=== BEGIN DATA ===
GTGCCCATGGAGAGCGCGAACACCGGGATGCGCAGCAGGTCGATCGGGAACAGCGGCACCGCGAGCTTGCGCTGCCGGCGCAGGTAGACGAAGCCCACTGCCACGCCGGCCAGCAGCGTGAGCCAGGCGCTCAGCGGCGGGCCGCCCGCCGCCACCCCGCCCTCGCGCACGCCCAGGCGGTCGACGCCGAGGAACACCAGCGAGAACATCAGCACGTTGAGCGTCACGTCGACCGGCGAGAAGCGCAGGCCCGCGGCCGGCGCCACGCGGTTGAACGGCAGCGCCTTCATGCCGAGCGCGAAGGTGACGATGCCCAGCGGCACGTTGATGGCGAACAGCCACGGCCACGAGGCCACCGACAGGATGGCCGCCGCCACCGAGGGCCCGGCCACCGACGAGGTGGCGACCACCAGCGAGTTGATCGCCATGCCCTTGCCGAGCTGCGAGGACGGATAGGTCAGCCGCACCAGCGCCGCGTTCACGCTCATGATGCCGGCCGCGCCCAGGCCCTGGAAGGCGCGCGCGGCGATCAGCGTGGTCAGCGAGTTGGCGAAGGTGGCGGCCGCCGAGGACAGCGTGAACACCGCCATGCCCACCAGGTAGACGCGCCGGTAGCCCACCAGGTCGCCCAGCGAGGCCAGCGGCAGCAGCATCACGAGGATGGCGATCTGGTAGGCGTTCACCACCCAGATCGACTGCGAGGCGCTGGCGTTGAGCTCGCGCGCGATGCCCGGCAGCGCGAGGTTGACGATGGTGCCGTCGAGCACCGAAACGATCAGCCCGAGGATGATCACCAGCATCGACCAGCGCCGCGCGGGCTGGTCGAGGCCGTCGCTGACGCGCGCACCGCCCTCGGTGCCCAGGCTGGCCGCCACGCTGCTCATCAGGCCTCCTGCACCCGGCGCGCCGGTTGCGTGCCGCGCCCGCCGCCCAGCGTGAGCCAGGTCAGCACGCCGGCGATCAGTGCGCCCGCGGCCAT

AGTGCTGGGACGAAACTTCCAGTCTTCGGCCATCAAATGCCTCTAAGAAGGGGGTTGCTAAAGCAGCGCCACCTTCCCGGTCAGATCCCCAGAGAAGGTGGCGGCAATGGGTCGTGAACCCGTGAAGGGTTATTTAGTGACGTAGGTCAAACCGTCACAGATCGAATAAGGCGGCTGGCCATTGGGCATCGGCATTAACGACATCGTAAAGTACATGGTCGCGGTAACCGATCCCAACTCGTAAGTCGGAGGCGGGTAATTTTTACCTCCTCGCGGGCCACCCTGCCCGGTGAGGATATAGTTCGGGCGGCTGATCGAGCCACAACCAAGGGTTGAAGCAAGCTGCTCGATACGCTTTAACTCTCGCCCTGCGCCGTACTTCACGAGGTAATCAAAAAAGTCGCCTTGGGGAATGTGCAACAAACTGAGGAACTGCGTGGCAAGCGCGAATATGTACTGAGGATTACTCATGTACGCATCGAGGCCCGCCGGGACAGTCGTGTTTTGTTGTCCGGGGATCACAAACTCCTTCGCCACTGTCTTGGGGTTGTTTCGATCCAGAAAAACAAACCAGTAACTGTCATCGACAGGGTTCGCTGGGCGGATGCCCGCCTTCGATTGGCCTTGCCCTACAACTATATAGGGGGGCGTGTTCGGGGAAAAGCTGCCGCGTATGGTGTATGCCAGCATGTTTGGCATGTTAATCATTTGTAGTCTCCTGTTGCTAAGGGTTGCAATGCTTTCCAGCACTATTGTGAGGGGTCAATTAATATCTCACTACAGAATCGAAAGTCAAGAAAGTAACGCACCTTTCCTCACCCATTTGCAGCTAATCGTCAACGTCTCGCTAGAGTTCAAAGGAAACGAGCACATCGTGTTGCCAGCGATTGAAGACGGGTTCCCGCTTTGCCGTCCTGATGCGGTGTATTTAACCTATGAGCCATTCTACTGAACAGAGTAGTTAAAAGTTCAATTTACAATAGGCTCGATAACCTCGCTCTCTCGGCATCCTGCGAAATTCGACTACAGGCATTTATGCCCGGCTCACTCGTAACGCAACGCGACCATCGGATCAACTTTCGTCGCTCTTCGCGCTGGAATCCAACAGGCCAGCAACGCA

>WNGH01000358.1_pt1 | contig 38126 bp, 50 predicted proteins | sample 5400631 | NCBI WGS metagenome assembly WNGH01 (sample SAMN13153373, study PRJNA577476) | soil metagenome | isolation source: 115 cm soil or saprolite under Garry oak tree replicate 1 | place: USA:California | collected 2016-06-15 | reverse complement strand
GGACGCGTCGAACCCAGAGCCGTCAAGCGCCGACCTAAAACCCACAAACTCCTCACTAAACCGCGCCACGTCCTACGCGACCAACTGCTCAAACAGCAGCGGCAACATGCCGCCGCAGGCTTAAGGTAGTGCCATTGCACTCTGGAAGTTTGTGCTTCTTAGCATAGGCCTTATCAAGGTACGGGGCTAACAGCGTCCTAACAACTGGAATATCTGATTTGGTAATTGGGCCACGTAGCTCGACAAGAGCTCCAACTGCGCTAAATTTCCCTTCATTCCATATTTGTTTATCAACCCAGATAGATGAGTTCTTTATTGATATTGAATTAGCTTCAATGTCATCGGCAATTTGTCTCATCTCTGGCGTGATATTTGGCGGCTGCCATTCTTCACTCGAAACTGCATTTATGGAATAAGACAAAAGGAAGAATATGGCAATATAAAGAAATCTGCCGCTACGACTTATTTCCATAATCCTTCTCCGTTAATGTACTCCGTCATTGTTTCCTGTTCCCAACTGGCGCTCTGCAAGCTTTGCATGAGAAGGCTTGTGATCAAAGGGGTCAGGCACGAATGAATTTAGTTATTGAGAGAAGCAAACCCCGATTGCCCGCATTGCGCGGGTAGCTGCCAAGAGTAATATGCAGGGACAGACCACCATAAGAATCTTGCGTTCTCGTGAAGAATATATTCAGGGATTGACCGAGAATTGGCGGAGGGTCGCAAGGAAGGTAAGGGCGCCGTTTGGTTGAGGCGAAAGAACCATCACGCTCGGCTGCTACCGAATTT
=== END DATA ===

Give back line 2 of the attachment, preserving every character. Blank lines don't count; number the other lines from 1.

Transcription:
AGTGCTGGGACGAAACTTCCAGTCTTCGGCCATCAAATGCCTCTAAGAAGGGGGTTGCTAAAGCAGCGCCACCTTCCCGGTCAGATCCCCAGAGAAGGTGGCGGCAATGGGTCGTGAACCCGTGAAGGGTTATTTAGTGACGTAGGTCAAACCGTCACAGATCGAATAAGGCGGCTGGCCATTGGGCATCGGCATTAACGACATCGTAAAGTACATGGTCGCGGTAACCGATCCCAACTCGTAAGTCGGAGGCGGGTAATTTTTACCTCCTCGCGGGCCACCCTGCCCGGTGAGGATATAGTTCGGGCGGCTGATCGAGCCACAACCAAGGGTTGAAGCAAGCTGCTCGATACGCTTTAACTCTCGCCCTGCGCCGTACTTCACGAGGTAATCAAAAAAGTCGCCTTGGGGAATGTGCAACAAACTGAGGAACTGCGTGGCAAGCGCGAATATGTACTGAGGATTACTCATGTACGCATCGAGGCCCGCCGGGACAGTCGTGTTTTGTTGTCCGGGGATCACAAACTCCTTCGCCACTGTCTTGGGGTTGTTTCGATCCAGAAAAACAAACCAGTAACTGTCATCGACAGGGTTCGCTGGGCGGATGCCCGCCTTCGATTGGCCTTGCCCTACAACTATATAGGGGGGCGTGTTCGGGGAAAAGCTGCCGCGTATGGTGTATGCCAGCATGTTTGGCATGTTAATCATTTGTAGTCTCCTGTTGCTAAGGGTTGCAATGCTTTCCAGCACTATTGTGAGGGGTCAATTAATATCTCACTACAGAATCGAAAGTCAAGAAAGTAACGCACCTTTCCTCACCCATTTGCAGCTAATCGTCAACGTCTCGCTAGAGTTCAAAGGAAACGAGCACATCGTGTTGCCAGCGATTGAAGACGGGTTCCCGCTTTGCCGTCCTGATGCGGTGTATTTAACCTATGAGCCATTCTACTGAACAGAGTAGTTAAAAGTTCAATTTACAATAGGCTCGATAACCTCGCTCTCTCGGCATCCTGCGAAATTCGACTACAGGCATTTATGCCCGGCTCACTCGTAACGCAACGCGACCATCGGATCAACTTTCGTCGCTCTTCGCGCTGGAATCCAACAGGCCAGCAACGCA